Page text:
The Adler’s Dr. Walkowicz explains NASA’s big announcement and what it means for space exploration

UNSPECIFIED: In this NASA digital illustration handout released on February 22, 2017, an artist's concept shows what the TRAPPIST-1 planetary system may look like, based on available data about the planets' diameters, masses and distances from the host star. The system has been revealed through observations from NASA's Spitzer Space Telescope as well as other ground-based observatories, and the ground-based TRAPPIST telescope for which it was named after. The seven planets of TRAPPIST-1 are all Earth-sized and terrestrial, according to research published in 2017 in the journal Nature. TRAPPIST-1 is an ultra-cool dwarf star in the constellation Aquarius, and its planets orbit very close to it. They are likely all tidally locked, meaning the same face of the planet is always pointed at the star, as the same side of our moon is always pointed at Earth. This creates a perpetual night side and perpetual day side on each planet. TRAPPIST-1b and c receive the most light from the star and would be the warmest. TRAPPIST-1e, f and g all orbit in the habitable zone, the area where liquid water is most likely to be detected. But any of the planets could potentially harbor liquid water, depending on their compositions. In the imagined planets shown here, TRAPPIST-1b is shown as a larger analogue to Jupiter's moon Io. TRAPPIST-1d is depicted with a narrow band of water near the terminator, the divide between a hot, dry day and an ice-covered night side. TRAPPIST-1e and TRAPPIST-1f are both shown covered in water, but with progressively larger ice caps on the night side. TRAPPIST-1g is portrayed with an atmosphere like Neptune's, although it is still a rocky world. TRAPPIST-1h, the farthest from the star, would be the coldest. It is portrayed here as an icy world, similar to Jupiter's moon Europa, but the least is known about it. (Photo digital Illustration by NASA/NASA via Getty Images)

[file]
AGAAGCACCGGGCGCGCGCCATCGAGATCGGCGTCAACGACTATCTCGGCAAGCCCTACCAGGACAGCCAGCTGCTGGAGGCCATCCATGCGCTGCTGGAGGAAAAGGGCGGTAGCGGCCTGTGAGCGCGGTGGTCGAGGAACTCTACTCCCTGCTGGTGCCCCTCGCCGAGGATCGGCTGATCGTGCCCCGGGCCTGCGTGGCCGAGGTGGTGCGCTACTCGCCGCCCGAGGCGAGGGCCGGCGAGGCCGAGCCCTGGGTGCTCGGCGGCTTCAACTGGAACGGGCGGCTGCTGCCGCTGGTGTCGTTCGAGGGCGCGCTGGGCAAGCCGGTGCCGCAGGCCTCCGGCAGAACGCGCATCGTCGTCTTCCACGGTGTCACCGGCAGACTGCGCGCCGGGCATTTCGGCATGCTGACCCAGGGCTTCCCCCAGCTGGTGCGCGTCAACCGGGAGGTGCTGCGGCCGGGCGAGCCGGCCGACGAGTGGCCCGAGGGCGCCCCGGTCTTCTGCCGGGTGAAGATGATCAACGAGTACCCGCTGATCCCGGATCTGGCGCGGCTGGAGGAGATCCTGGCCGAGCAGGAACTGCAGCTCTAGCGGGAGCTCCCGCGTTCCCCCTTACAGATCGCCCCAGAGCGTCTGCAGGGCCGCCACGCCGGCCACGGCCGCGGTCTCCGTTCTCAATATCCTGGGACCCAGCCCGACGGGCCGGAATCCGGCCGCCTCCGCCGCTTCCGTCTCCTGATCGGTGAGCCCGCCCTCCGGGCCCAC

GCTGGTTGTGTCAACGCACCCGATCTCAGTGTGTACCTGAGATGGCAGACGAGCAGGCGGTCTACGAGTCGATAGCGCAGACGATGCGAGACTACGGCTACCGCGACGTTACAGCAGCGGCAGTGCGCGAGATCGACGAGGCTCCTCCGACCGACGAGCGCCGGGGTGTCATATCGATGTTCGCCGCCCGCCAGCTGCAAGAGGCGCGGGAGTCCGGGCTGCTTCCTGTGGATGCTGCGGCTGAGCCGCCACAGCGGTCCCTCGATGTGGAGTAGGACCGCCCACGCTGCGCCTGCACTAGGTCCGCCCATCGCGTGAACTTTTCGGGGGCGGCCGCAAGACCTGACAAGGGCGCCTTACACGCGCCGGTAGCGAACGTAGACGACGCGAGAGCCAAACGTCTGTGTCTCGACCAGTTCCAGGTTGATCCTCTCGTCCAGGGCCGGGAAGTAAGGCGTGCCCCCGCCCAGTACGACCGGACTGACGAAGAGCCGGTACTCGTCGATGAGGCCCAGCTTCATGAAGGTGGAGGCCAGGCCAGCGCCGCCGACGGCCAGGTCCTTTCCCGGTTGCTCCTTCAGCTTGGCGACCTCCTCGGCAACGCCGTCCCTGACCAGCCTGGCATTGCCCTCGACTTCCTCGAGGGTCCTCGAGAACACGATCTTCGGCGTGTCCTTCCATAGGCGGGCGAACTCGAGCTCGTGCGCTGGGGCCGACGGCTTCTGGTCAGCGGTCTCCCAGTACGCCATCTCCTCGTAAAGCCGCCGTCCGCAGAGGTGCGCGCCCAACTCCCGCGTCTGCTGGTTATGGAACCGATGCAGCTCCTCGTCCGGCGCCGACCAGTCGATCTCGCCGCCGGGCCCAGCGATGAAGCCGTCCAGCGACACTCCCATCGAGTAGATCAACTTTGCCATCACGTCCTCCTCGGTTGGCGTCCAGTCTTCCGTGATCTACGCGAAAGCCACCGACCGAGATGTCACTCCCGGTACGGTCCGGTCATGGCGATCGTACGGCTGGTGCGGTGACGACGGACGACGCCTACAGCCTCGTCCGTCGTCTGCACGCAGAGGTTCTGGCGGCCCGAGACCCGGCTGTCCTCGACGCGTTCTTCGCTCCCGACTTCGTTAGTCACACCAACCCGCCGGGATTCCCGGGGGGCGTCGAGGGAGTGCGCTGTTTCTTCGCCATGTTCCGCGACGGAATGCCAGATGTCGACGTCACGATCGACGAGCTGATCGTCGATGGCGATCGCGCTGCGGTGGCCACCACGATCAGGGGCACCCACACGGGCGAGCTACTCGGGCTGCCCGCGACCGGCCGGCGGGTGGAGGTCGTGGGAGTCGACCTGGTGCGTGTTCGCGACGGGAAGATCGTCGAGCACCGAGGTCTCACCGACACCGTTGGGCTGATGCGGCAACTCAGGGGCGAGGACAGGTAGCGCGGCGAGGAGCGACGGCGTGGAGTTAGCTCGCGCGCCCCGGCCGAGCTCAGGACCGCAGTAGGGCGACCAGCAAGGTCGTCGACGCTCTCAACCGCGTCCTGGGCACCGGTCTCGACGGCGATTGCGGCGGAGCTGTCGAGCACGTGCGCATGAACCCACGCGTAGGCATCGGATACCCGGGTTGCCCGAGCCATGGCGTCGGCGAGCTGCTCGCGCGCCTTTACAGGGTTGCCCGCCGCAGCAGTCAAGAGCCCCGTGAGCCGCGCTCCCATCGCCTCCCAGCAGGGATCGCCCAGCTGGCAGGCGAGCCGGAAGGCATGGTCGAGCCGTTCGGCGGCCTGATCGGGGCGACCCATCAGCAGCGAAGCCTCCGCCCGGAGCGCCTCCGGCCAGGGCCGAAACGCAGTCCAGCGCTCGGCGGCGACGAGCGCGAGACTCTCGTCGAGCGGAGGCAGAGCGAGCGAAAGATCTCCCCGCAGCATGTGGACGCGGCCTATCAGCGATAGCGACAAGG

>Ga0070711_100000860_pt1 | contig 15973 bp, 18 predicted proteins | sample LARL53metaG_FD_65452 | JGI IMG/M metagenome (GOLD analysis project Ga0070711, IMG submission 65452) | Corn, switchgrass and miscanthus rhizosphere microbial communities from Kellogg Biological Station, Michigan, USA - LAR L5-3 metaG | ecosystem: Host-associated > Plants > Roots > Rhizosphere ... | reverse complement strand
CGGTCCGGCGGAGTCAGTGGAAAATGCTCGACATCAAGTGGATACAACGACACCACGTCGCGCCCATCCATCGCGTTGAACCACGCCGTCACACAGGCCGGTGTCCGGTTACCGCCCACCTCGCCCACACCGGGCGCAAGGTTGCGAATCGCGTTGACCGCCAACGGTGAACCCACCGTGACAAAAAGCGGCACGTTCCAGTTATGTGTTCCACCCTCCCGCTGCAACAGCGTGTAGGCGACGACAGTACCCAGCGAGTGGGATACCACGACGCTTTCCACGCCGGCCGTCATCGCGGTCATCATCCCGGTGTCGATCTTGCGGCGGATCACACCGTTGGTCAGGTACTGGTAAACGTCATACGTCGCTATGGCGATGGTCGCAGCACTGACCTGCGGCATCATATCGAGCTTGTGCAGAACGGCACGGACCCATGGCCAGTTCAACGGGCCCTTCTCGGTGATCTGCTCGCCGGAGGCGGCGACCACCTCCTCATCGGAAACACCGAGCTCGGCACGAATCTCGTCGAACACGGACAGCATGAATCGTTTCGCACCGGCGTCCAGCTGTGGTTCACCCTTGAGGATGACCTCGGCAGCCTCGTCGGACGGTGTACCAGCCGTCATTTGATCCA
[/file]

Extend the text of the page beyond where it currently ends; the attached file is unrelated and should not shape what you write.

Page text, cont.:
Dr. Lucianne Walkowicz is an Astronomer at the Adler Planetarium in Chicago, where she studies stellar magnetic activity and how stars influence a planet’s suitability as a host for alien life. Dr. Walkowicz joins Roe Conn and Anna Davlantes to talk about the discovery of a star 39 light years away has 7 earth-like planets orbiting it.

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